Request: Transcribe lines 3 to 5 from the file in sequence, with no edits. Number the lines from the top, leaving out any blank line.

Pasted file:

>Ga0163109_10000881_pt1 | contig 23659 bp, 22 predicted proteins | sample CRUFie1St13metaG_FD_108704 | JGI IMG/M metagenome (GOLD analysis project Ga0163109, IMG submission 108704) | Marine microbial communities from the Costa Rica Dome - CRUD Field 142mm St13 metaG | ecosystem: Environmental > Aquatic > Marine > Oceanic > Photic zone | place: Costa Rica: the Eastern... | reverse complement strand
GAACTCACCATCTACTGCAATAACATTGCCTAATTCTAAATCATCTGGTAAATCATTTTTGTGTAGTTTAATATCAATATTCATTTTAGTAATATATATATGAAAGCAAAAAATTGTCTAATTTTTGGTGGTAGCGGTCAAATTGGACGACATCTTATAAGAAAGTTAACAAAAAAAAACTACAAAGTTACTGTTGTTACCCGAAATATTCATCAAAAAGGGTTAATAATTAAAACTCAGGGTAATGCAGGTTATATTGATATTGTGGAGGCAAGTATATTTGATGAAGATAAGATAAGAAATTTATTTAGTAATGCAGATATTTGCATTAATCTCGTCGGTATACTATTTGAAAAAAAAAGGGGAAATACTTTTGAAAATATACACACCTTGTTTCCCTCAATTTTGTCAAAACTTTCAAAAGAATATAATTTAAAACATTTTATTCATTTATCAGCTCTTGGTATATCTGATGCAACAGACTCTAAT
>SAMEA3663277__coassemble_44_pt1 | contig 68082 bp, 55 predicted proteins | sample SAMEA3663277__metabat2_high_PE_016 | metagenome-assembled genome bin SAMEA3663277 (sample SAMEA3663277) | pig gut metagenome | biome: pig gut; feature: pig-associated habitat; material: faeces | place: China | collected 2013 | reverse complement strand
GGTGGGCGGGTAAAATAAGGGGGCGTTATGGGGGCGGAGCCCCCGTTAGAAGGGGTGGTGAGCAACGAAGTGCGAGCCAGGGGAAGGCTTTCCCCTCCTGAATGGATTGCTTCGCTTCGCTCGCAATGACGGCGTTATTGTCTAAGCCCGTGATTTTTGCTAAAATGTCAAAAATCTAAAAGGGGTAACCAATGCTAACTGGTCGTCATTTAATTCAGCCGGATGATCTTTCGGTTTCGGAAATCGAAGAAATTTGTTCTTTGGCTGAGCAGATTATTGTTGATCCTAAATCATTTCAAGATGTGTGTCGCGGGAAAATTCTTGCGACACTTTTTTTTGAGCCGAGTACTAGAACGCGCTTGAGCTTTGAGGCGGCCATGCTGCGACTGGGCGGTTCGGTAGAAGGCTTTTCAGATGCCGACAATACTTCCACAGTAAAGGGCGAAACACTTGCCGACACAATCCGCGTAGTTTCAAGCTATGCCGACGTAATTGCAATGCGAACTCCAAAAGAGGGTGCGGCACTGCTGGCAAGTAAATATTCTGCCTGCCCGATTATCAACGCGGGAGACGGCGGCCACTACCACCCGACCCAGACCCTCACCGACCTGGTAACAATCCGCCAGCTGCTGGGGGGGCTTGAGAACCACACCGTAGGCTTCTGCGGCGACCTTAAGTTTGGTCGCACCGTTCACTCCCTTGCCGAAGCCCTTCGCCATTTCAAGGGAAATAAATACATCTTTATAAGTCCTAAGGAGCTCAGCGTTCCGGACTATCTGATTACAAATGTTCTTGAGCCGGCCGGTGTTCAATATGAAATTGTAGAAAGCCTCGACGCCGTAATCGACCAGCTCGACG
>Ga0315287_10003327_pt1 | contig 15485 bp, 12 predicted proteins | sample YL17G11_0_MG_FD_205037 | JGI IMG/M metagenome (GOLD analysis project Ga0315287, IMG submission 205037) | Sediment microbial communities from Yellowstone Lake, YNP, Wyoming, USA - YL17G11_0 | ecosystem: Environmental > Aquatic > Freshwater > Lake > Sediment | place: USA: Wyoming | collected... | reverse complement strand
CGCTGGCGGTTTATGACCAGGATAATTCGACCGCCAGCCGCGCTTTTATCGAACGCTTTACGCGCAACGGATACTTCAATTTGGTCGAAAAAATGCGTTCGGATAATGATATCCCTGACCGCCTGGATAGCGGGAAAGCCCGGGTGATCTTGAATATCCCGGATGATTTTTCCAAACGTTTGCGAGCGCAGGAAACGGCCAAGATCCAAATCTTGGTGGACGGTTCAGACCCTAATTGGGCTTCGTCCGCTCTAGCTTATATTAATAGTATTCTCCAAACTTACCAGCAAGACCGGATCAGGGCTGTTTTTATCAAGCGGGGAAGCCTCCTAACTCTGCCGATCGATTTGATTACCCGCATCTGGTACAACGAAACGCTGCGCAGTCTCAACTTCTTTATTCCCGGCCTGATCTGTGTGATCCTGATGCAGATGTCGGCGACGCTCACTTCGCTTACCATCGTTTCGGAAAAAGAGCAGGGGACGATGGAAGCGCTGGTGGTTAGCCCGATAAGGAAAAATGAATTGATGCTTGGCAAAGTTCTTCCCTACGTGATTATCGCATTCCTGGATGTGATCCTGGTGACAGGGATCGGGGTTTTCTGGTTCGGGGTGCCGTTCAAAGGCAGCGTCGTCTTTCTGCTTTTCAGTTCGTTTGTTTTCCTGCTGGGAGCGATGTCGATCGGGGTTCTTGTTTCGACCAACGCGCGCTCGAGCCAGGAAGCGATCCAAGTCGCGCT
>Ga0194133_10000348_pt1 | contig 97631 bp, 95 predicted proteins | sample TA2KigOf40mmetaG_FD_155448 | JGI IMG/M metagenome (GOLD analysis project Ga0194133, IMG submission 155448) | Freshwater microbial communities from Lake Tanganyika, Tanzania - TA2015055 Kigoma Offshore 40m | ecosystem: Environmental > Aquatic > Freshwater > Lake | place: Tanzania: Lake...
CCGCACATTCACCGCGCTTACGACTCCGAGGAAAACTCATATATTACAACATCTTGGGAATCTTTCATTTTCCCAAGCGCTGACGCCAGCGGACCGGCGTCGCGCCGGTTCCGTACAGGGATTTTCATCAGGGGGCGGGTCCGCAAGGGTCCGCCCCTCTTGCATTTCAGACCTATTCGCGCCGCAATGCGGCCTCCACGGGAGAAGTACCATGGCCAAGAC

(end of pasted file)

>SAMEA3663277__coassemble_44_pt1 | contig 68082 bp, 55 predicted proteins | sample SAMEA3663277__metabat2_high_PE_016 | metagenome-assembled genome bin SAMEA3663277 (sample SAMEA3663277) | pig gut metagenome | biome: pig gut; feature: pig-associated habitat; material: faeces | place: China | collected 2013 | reverse complement strand
GGTGGGCGGGTAAAATAAGGGGGCGTTATGGGGGCGGAGCCCCCGTTAGAAGGGGTGGTGAGCAACGAAGTGCGAGCCAGGGGAAGGCTTTCCCCTCCTGAATGGATTGCTTCGCTTCGCTCGCAATGACGGCGTTATTGTCTAAGCCCGTGATTTTTGCTAAAATGTCAAAAATCTAAAAGGGGTAACCAATGCTAACTGGTCGTCATTTAATTCAGCCGGATGATCTTTCGGTTTCGGAAATCGAAGAAATTTGTTCTTTGGCTGAGCAGATTATTGTTGATCCTAAATCATTTCAAGATGTGTGTCGCGGGAAAATTCTTGCGACACTTTTTTTTGAGCCGAGTACTAGAACGCGCTTGAGCTTTGAGGCGGCCATGCTGCGACTGGGCGGTTCGGTAGAAGGCTTTTCAGATGCCGACAATACTTCCACAGTAAAGGGCGAAACACTTGCCGACACAATCCGCGTAGTTTCAAGCTATGCCGACGTAATTGCAATGCGAACTCCAAAAGAGGGTGCGGCACTGCTGGCAAGTAAATATTCTGCCTGCCCGATTATCAACGCGGGAGACGGCGGCCACTACCACCCGACCCAGACCCTCACCGACCTGGTAACAATCCGCCAGCTGCTGGGGGGGCTTGAGAACCACACCGTAGGCTTCTGCGGCGACCTTAAGTTTGGTCGCACCGTTCACTCCCTTGCCGAAGCCCTTCGCCATTTCAAGGGAAATAAATACATCTTTATAAGTCCTAAGGAGCTCAGCGTTCCGGACTATCTGATTACAAATGTTCTTGAGCCGGCCGGTGTTCAATATGAAATTGTAGAAAGCCTCGACGCCGTAATCGACCAGCTCGACG
>Ga0315287_10003327_pt1 | contig 15485 bp, 12 predicted proteins | sample YL17G11_0_MG_FD_205037 | JGI IMG/M metagenome (GOLD analysis project Ga0315287, IMG submission 205037) | Sediment microbial communities from Yellowstone Lake, YNP, Wyoming, USA - YL17G11_0 | ecosystem: Environmental > Aquatic > Freshwater > Lake > Sediment | place: USA: Wyoming | collected... | reverse complement strand